Not Strong Enough: Oil Spill Disaster Preventers
Flames engulfing a drilling rig in the Gulf of Mexico decreased to a small fire yesterday, as officials worked around the clock to bring the well under control. The rig, called Hercules, is stationed 55 miles off the coast of Louisiana.
Crews were completing the well when they first lost control on Tuesday morning and natural gas started leaking out. The company, Walter Oil and Gas Corp., immediately evacuated all 44 workers on the rig. The methane ignited later that night.
The incident is reminiscent of the Deepwater Horizon rig fire on on April 20, 2010, which exploded while drilling a well in the Gulf. Eleven men died in the explosion. The resulting oil spill, which continued for 87 days and spilled about 5 million barrels of crude, was the largest in the history of the United States.
There is a piece of equipment implicated in both the Hercules and Deepwater Horizon accidents: the blowout preventer or BOP. These are massive steel devices 25 feet tall, weighing a 100 tons that use sheer force to choke off a well.
The device is the last line of defense when workers lose control of an oil or gas well and fuel is spewing into the air. At that point, the BOP can be activated to seal off the well. It is critical equipment for all wells being drilled, and the Bureau of Safety and Environmental Enforcement (BSEE) requires that companies maintain it very carefully.
When it is not maintained, loss of well control can lead to a blowout or an explosion.
Companies lost control of their wells three times in the Gulf in 2011, four times in 2012, and five times this year, according to BSEE data. The preventers were brought into action in some of the cases.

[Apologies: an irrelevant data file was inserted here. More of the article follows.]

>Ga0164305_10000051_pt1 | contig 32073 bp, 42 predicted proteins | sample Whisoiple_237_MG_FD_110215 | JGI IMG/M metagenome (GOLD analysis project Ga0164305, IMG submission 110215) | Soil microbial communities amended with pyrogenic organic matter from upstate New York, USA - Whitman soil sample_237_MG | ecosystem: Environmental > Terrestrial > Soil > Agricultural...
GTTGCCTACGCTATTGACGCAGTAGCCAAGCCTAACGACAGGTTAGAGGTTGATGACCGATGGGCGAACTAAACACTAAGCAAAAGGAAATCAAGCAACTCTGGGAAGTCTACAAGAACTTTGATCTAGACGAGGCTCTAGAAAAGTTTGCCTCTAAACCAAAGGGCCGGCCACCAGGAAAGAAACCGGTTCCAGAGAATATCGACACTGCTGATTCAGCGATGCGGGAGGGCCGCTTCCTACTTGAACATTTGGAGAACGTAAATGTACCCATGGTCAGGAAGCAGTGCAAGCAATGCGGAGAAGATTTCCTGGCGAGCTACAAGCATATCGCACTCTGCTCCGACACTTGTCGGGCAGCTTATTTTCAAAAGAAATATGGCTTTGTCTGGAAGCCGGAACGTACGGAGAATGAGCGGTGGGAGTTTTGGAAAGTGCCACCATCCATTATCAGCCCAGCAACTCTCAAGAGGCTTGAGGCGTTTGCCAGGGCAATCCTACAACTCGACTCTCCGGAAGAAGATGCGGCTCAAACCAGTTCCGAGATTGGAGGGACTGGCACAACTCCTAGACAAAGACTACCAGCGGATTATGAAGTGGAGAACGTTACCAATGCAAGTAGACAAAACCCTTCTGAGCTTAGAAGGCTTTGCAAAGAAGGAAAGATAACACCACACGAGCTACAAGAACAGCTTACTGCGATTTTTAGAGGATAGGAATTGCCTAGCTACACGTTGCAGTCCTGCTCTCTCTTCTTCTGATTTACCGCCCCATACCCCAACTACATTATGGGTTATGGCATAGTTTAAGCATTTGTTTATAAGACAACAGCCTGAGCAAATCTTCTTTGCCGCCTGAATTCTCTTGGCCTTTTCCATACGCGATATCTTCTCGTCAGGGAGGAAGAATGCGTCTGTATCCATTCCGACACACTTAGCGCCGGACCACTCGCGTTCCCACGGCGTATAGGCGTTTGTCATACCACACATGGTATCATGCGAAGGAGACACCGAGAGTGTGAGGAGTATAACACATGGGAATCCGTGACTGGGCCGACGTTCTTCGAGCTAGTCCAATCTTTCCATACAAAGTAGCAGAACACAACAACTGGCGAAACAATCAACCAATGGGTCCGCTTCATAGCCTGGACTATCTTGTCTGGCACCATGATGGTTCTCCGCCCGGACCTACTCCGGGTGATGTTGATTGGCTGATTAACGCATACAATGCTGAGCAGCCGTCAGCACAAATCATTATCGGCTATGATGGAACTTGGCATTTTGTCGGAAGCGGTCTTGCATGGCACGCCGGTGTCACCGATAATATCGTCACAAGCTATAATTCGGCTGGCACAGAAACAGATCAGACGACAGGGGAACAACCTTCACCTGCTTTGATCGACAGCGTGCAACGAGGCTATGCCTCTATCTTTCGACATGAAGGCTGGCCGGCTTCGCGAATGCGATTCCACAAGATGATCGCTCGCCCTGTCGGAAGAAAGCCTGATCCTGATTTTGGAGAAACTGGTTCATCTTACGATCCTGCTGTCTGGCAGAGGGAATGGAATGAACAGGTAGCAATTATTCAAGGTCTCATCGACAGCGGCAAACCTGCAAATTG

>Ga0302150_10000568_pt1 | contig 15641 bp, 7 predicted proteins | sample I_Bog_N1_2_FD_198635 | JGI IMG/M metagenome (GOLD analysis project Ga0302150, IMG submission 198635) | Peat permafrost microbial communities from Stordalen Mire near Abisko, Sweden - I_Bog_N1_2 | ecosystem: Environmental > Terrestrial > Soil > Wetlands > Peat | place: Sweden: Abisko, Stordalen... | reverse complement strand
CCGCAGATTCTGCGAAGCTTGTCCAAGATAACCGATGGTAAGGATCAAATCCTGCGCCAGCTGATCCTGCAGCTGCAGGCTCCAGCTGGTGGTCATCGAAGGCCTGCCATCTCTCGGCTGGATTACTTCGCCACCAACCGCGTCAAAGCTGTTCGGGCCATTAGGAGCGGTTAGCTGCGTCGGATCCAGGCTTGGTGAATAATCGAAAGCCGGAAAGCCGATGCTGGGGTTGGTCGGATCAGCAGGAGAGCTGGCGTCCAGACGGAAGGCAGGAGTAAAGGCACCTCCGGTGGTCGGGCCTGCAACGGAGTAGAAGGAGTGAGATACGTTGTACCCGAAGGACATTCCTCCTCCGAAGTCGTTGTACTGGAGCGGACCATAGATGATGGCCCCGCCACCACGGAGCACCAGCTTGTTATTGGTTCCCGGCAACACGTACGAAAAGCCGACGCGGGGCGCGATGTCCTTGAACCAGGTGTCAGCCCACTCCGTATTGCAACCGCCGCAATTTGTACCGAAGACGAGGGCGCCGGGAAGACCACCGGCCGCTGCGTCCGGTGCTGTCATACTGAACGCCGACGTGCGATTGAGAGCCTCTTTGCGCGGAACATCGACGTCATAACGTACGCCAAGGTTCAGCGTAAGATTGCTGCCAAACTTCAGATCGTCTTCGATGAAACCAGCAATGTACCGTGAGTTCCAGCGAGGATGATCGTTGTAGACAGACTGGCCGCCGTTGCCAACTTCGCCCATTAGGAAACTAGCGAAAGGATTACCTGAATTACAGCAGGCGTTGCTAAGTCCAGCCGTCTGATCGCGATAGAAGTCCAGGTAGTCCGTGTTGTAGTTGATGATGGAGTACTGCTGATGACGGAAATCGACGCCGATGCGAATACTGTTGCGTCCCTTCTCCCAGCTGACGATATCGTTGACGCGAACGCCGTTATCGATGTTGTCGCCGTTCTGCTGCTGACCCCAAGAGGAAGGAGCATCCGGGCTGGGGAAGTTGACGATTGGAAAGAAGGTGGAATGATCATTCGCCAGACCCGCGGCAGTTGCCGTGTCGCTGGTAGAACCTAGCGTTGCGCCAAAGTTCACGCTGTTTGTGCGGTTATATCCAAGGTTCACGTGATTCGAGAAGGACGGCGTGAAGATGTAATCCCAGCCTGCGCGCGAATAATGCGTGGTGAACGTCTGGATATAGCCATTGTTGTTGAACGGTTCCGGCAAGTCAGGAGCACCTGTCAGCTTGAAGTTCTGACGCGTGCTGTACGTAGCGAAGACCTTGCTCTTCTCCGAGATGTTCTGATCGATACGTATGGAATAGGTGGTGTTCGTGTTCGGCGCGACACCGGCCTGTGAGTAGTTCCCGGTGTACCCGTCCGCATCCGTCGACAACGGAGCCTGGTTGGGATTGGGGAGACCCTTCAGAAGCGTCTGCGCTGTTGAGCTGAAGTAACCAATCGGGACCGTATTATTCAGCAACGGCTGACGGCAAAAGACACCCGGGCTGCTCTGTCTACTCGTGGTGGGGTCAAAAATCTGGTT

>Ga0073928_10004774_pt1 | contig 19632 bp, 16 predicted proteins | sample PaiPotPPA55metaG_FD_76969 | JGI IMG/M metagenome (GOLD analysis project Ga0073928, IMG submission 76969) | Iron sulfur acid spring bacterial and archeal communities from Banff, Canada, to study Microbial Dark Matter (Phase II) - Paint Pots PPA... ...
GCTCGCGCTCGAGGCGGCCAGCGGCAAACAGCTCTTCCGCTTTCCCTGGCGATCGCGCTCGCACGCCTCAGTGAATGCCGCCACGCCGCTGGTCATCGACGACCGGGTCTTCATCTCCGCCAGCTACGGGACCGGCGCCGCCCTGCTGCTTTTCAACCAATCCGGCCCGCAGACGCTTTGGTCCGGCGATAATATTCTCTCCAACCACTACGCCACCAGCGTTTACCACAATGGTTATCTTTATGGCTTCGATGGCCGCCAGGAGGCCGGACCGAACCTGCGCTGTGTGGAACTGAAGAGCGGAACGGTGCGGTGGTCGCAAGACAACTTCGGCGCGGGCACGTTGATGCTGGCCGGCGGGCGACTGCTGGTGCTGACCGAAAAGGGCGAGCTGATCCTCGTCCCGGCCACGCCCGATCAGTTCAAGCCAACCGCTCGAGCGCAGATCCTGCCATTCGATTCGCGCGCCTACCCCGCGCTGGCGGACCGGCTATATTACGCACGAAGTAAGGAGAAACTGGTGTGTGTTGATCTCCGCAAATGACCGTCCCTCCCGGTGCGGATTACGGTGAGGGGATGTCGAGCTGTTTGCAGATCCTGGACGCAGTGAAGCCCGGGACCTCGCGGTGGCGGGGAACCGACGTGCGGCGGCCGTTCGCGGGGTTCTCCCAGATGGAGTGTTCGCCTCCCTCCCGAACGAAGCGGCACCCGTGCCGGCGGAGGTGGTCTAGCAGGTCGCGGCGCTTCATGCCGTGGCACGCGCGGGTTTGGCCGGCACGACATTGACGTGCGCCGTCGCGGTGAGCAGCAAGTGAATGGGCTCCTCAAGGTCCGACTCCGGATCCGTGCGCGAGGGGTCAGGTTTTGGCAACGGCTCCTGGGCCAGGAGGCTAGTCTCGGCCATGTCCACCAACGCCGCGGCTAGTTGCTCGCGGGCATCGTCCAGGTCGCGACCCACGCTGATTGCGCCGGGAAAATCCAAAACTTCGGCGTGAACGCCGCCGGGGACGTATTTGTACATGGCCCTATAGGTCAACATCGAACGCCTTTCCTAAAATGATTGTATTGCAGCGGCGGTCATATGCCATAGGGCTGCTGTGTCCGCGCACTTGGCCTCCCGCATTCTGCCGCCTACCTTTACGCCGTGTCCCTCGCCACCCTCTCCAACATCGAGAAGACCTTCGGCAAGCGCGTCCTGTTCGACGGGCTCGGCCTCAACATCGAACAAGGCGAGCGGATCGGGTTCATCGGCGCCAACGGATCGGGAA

BSEE is in the process of updating its requirements for blowout preventers, and industry has been testing a number of new spill caps in recent years.
The increased attention to safety around the world following Deepwater Horizon has made the industry technically safer. But it still has not stopped offshore accidents, which are often caused by human error.
Here’s a list of some of the latest:
July 23, 2013: Hercules rig blew out off Louisiana and 44 workers were evacuated. BSEE and Walter Oil and Gas Corp. are still bringing it under control.
July 12, 2013: a gas well located off Louisiana owned by Talos Energy LLC, began leaking. The spill was contained with minimal damage, but no one’s life was in danger.
Nov 16, 2012: a Black Elk Energy platform located off Louisiana exploded and caught on fire as workers were welding a pipe. Three men died.
March 26, 2012: the Elgin platform owned by Total SA in the North Sea off Scotland leaked natural gas for 52 days before it was brought under control.
Jan 16, 2012: A Chevron rig blew out off the coast of Nigeria, killing two men. The resulting fire burned for 46 days and the spill was the largest in the nation’s history.
Photo: The Hercules rig on fire. BSEE